William Wickenden

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Original settlement plots on the East Side of Providence in 1650. Wickenden's strip of farmland (now Wickenden Street) is highlighted

William Wickenden (c. 1614–1671) was an early Anglo-American Baptist minister, co-founder of Providence Plantations, and signer of the Providence Compact. Wickenden Street in Providence marks where he originally settled in the seventeenth century and is named in his honor.[1]

Emigration to New England[edit]

Wickenden was possibly born in Oxfordshire, England in about 1614, although there has been no definitive evidence provided to prove this. Some[who?] claim that he was born in Oxford, which has not been proven, either. The Wickenden name originates in Cowden, Kent, and there is an Otford in that county, so some[who?] speculate that this is a more logical place to search for his birth.


Wickenden emigrated to America prior to 1634 and lived in Salem, Massachusetts for a time. He followed Roger Williams to Providence Plantation, and he was one of 12 men who signed an agreement in 1637 which is known as the "Providence Compact." He was also one of the 39 signers of an agreement to form a Providence government in 1640.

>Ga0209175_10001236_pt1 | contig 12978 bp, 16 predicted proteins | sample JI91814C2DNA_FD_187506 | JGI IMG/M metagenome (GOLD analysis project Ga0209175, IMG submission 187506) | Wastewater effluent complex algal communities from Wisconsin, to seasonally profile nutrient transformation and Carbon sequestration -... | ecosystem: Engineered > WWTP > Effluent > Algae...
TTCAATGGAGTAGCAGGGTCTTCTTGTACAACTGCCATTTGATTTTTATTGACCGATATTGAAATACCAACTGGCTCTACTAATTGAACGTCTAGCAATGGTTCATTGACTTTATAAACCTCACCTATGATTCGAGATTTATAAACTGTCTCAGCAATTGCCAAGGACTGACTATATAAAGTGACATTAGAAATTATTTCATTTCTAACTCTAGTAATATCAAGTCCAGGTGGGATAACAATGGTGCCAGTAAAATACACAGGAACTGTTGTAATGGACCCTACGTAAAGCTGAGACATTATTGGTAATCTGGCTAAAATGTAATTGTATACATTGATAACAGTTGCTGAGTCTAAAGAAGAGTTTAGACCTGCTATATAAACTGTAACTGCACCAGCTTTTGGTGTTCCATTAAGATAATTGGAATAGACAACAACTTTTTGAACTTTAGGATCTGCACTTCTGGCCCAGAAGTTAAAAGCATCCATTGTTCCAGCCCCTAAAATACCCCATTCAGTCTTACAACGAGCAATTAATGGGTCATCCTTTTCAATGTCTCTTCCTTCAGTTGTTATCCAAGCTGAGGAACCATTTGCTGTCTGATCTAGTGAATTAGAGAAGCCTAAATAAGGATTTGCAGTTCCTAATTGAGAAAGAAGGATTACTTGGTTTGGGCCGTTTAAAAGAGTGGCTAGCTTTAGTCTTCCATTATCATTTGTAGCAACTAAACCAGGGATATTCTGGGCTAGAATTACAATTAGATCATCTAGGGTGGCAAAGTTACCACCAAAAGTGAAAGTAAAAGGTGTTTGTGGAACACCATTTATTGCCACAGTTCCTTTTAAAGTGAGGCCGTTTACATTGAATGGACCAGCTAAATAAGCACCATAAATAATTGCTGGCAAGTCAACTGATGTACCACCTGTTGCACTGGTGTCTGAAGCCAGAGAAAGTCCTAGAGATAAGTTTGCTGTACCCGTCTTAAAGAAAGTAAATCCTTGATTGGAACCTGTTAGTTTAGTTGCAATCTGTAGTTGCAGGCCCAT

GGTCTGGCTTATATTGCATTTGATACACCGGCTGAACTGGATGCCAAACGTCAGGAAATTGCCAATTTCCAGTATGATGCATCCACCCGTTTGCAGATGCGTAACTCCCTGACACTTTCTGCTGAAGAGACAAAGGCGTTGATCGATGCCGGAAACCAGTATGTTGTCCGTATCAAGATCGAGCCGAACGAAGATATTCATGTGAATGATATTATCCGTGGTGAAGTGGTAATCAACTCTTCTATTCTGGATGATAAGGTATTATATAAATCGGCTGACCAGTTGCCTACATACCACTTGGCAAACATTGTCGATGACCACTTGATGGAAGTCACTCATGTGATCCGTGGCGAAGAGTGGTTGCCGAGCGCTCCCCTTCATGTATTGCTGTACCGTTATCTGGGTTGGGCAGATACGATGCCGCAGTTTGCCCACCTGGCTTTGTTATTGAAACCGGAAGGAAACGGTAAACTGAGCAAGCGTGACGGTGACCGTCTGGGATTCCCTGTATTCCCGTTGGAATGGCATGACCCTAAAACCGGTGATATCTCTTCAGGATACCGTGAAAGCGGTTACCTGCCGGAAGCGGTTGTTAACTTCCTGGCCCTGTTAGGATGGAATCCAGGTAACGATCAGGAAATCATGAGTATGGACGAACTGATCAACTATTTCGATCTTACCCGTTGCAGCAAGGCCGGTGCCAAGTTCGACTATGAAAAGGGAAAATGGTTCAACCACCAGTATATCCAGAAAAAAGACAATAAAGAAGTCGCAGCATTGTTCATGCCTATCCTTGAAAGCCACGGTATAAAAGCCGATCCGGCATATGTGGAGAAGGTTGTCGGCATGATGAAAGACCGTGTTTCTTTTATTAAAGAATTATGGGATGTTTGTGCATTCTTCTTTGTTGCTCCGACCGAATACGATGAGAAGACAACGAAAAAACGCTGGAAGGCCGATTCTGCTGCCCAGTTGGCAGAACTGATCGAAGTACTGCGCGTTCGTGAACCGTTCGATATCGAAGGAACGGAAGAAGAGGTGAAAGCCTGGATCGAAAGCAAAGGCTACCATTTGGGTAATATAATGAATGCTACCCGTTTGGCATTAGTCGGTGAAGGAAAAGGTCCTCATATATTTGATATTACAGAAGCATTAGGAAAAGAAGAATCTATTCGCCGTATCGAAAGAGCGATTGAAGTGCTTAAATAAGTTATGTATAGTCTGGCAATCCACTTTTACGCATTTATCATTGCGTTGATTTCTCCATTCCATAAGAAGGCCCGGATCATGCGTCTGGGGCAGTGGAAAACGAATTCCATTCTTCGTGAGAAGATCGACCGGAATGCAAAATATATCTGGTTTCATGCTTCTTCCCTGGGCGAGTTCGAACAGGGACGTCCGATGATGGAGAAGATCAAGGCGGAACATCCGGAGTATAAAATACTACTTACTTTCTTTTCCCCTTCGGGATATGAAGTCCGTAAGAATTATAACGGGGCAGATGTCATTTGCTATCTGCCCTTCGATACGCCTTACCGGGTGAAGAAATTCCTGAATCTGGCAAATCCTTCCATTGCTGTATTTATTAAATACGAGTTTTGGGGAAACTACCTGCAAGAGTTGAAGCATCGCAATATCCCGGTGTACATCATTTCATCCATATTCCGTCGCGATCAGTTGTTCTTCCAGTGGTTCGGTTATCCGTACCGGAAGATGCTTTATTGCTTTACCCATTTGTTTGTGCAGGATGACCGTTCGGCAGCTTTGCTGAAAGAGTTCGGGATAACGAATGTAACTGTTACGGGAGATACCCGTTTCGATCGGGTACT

Wickenden served in the Rhode Island Legislature in 1648, and from 1651 to 1655, and then again in 1664. In 1656, he was arrested by Dutch colonial authorities, along with his host Sheriff William Hallet (husband of Elizabeth Fones). He was jailed and fined for baptizing Christians in Flushing, Queens near New Amsterdam (New York). The Dutch authorities learned that he was a poor cobbler with a large family, and they agreed to exile him rather than imprison him. The following year, Dutch colonists signed the Flushing Remonstrance to permit more religious freedom.

Wickenden served as the fourth minister at the Baptist church in Providence.

Later life[edit]

Roger Williams brought a presentment against William Wickenden, Thomas Harris, and Thomas Angell on March 13, 1656, charging them as ringleaders of a division within the colony regarding the teaching of liberty. Williams never, however, came forward to prosecute the charge. William Wickenden died on February 23, 1671 in Providence. After Wickenden's death, his son-in-law, John Steere, and his daughter Hannah sold the area now comprising Wickenden Street.[1]

References and external links[edit]

  1. ^ a b James Pierce Root, Steere Genealogy: A Record of the Descendants of John Steere, who Settled in Providence, Rhode Island, about the year 1660, (Providence: Riverside Press, 1890). (Wickenden's daughter married John Steere, progenitor of that family.)